The real benefit of the next generation will be the increased computing power which will allow developers far greater resources to produce games that look great and play well, a point that I feel the more militant gamers miss.  Whilst graphical improvements are desirable, I want to play the game; people talk about immersion in a game, but when you are truly immersed (deeply mentally involved) you will suffer a degree of in-attentional blindness as shown in the famous experiment below.

With limitations on graphical output, it’s possible to use this selective attention to your advantage; as evidenced by the recent hit Killzone: Mercenary on the Playstation Vita.  In this game the  dynamic resolution system was Guerilla’s Gorilla walking through the scene.  When you are stood still in the game, the native resolution is maintained allowing frame-rate to drop; when you are moving it allows a reduction in resolution to maintain frame-rate.  This means that you can see the image quality when you are most likely to observe it (i.e. stood still, taking screenshots etc.) but that the frame-rate is maintained when you are moving and shooting and the key thing is, you don’t even notice when you’re playing… selective attention.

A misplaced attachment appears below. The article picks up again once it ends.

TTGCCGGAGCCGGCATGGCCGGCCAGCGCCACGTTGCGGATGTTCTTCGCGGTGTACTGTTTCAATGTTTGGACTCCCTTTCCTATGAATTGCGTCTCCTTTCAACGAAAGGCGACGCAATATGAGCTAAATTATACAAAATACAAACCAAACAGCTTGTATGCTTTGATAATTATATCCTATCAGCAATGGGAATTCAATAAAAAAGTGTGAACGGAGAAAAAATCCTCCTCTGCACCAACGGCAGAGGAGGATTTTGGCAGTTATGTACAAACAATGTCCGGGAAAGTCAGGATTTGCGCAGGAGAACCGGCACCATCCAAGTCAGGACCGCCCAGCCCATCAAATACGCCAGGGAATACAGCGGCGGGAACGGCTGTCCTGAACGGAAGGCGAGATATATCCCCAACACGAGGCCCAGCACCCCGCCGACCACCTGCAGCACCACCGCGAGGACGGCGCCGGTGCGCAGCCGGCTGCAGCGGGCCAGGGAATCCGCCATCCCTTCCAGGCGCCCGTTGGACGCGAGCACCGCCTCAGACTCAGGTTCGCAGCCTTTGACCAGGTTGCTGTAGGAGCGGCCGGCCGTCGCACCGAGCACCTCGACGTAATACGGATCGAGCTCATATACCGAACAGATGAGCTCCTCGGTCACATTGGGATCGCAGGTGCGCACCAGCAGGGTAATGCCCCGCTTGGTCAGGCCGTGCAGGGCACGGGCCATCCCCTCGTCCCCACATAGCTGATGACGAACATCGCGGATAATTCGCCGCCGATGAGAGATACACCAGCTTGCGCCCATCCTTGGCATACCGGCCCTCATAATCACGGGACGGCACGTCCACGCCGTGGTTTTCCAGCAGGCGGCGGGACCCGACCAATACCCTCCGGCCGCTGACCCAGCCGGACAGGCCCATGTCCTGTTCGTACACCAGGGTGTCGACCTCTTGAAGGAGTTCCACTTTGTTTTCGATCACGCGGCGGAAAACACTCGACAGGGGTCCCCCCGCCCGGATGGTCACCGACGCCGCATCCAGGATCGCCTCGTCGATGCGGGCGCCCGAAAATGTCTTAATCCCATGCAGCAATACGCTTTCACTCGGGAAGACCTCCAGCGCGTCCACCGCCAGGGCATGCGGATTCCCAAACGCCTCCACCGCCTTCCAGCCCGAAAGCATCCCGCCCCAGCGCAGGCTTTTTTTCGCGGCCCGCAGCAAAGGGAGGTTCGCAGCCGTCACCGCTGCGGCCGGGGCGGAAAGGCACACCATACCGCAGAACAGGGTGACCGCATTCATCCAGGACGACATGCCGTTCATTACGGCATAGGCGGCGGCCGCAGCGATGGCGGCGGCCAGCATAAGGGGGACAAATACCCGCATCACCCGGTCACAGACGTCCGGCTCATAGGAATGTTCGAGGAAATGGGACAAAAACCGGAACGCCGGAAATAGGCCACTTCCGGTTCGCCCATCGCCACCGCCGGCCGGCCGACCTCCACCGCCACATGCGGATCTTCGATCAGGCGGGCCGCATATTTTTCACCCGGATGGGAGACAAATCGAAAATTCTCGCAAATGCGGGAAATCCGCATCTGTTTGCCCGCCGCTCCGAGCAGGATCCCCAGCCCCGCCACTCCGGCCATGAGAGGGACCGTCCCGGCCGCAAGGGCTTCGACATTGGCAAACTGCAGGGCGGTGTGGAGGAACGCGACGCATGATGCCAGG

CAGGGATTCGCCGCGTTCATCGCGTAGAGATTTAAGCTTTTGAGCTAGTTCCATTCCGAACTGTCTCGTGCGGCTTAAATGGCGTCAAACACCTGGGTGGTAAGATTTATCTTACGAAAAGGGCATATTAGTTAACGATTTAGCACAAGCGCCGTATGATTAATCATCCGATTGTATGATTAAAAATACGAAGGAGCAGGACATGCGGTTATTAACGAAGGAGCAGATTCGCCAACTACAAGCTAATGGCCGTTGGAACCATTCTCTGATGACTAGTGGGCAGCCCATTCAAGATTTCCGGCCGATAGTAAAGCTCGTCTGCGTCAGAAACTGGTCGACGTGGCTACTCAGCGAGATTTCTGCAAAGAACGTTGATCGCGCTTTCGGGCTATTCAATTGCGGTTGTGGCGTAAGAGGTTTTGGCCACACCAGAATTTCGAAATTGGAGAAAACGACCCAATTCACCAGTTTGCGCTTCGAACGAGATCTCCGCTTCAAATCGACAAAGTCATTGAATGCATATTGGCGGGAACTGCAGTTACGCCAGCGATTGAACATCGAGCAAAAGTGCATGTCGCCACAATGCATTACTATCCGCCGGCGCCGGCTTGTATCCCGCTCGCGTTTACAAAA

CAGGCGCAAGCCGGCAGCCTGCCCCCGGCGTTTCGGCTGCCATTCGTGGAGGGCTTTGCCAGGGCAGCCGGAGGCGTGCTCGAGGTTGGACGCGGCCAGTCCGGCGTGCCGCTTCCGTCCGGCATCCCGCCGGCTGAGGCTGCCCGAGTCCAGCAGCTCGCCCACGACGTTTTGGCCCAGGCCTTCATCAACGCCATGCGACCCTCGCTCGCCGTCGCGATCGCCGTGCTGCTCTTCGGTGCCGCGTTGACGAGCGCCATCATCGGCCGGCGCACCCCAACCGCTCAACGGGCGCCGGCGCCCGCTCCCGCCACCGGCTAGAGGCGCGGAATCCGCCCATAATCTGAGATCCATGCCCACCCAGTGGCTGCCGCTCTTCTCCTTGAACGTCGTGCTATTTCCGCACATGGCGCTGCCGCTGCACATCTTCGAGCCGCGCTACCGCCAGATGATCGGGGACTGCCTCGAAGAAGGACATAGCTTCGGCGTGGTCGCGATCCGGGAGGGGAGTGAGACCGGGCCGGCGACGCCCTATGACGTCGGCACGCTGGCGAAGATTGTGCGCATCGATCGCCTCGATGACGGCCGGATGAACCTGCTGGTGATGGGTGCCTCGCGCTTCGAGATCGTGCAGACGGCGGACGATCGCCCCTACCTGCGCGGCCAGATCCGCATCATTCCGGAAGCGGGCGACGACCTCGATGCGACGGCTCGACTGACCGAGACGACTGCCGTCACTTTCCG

We are at the start of a new console generation and I suspect that developers will find the tricks and tweaks for the different flavours of console faster than ever before, ensuring parity, so we shouldn’t really be worried if a few games run at a resolution that’s not discernibly distinguishable for the majority; of course we gamers are fickle beasts and this will just be another weapon in the arsenal for the ongoing fanboy wars.

My advice as a gamer and professional scientist is thus:  If your TV is so big and/or your room small enough that it makes a difference, then yes, consider your choice of console at launch carefully.  If not, get the one your friends are going to be on 😉